|Though I tilled manure, peat moss, and top soil into a newly established bed (over red clay) about 6-12 inches, it displays poor drainage. It does slope down. Nevertheless, it stays wet. Some plants are doing very well despite the wet soil--little Richard, nandina, other shrubs, day lilies, etc. I'm concerned mostly about my standardized Knock-out rose. The foliage is yellowing. It has flowered profusely but is now resting. I recently fertilized. I chose to plant it because of its disease/insect resistance. So far I'm not impressed. Is the wet soil the culprit? What other things could be affecting its health? The heat? The Japanese beetles? Verbena and penta are planted in the same area and likewise are suffering. How can I amend the soil to make it drain better (if that is the problem)? Can you suggest flowering plants that are not affected by poorly drained soil? It's strange because other parts of the same bed drain better. Thanks for your attention to this matter.|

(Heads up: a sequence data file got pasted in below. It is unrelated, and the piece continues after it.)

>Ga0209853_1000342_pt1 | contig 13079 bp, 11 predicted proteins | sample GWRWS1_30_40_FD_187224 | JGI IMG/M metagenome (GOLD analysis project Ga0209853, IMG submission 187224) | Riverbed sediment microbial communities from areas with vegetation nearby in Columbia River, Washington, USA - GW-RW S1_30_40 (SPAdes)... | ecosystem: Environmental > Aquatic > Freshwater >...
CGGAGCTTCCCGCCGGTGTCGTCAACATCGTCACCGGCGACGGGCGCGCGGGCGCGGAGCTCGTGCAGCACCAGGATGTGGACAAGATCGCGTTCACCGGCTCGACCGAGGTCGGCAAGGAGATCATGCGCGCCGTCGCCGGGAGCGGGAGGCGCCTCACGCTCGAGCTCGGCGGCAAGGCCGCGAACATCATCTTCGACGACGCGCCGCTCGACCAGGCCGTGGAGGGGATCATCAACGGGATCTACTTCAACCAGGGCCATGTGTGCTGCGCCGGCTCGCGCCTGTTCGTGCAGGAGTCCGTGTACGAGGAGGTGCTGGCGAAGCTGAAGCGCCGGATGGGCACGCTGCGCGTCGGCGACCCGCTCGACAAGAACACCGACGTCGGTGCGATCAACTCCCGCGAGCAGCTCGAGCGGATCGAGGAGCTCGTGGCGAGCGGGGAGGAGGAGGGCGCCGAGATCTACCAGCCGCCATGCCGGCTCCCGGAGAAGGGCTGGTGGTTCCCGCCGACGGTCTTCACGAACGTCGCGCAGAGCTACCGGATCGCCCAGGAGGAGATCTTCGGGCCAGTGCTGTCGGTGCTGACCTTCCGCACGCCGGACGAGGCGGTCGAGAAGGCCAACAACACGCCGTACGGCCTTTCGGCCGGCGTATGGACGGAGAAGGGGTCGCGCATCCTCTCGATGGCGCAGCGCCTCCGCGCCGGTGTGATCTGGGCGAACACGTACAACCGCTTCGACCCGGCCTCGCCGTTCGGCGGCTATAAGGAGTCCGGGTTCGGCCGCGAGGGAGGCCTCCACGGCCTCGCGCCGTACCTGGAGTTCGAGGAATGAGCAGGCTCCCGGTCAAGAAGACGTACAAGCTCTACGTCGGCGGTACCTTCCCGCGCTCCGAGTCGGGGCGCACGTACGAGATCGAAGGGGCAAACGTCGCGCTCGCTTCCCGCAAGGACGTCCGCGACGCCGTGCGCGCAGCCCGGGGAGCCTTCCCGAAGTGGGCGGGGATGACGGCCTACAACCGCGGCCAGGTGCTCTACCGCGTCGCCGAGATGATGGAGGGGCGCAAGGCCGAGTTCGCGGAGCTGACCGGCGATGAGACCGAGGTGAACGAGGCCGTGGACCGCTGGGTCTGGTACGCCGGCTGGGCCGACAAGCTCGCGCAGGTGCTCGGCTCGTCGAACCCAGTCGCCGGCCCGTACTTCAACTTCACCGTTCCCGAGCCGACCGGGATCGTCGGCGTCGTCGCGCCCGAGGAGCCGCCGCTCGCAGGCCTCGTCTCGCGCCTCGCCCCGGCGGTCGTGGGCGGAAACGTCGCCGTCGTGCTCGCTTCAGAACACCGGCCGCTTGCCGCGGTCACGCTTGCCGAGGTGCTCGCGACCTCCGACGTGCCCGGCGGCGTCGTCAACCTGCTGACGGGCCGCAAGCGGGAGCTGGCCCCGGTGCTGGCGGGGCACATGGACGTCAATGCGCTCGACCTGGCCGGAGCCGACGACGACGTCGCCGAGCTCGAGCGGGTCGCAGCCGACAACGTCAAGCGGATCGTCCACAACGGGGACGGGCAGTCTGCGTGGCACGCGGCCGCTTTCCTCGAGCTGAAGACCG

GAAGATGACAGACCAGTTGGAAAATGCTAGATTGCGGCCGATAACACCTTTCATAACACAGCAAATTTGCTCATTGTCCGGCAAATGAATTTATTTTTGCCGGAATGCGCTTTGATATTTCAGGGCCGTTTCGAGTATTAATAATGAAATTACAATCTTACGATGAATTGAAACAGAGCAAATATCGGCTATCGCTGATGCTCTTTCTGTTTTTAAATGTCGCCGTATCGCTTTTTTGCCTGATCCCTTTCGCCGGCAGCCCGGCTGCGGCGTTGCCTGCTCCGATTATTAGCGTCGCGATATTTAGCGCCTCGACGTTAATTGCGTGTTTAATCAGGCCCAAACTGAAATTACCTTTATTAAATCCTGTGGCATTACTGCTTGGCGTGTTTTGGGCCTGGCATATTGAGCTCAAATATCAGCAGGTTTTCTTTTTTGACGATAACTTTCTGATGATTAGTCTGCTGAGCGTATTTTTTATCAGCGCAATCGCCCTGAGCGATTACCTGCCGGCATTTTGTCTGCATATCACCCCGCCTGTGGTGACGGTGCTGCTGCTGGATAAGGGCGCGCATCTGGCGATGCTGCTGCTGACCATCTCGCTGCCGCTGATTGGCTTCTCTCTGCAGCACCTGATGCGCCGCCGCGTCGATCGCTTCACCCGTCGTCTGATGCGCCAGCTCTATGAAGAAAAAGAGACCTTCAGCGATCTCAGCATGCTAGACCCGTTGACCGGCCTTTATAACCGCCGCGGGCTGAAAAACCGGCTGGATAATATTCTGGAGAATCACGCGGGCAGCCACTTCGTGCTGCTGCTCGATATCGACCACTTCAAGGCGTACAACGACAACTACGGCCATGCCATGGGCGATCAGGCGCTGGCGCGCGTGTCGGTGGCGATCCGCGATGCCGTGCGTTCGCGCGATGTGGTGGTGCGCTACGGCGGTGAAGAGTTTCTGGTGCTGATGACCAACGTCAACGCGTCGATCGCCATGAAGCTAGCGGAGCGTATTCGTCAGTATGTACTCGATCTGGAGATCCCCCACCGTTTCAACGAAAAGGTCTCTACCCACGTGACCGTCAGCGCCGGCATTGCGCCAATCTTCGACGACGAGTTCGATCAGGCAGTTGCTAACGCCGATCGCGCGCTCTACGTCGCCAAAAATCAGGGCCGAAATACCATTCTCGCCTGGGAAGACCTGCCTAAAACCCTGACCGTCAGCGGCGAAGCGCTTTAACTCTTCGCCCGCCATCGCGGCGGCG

|Lack of sunshine, poorly draining soils, lack of fertility, are all causes for yellowing foliage on roses. Since you've recently fertilized, this may correct the problem.
Outside of putting in a curtain drain to redirect the excess moisture, there's no easy way to improve poor drainage. If you're not quite up to having everything regraded or installing a curtain drain, you might concentrate on plants that will tolerate the conditions. As a matter of fact, there are really quite a few shrubs that will tolerate clay soils. Here's a list: Deciduous shrubs Berberis thunbergii, Japanese Barberry Chaenomeles japonica, Flowering Quince Cornus sericea, Red or Yellow Twig Dogwood Corylus avellana, Harry Lauders Walking Stick Cotinus coggygria, Smokebush Euonymus alatus, Burning Bush Forsythia intermedia, Forsythia Hydrangea macrophylla, Hydranga Spiraea bumalda, Spirea Viburnum sp., Viburnums Weigela florida, Flowering Weigela. Evergreen shrubs: Buxus microphylla, Korean Boxwood Chamaecyparis pisifera, Plume Cypress, Cotoneaster, Ilex glabra, Inkberry Mahonia aquifolium, Oregon Grape Holly Picea abies varieties, Dwarf Norway Spruce Hope one (or more) fit the bill!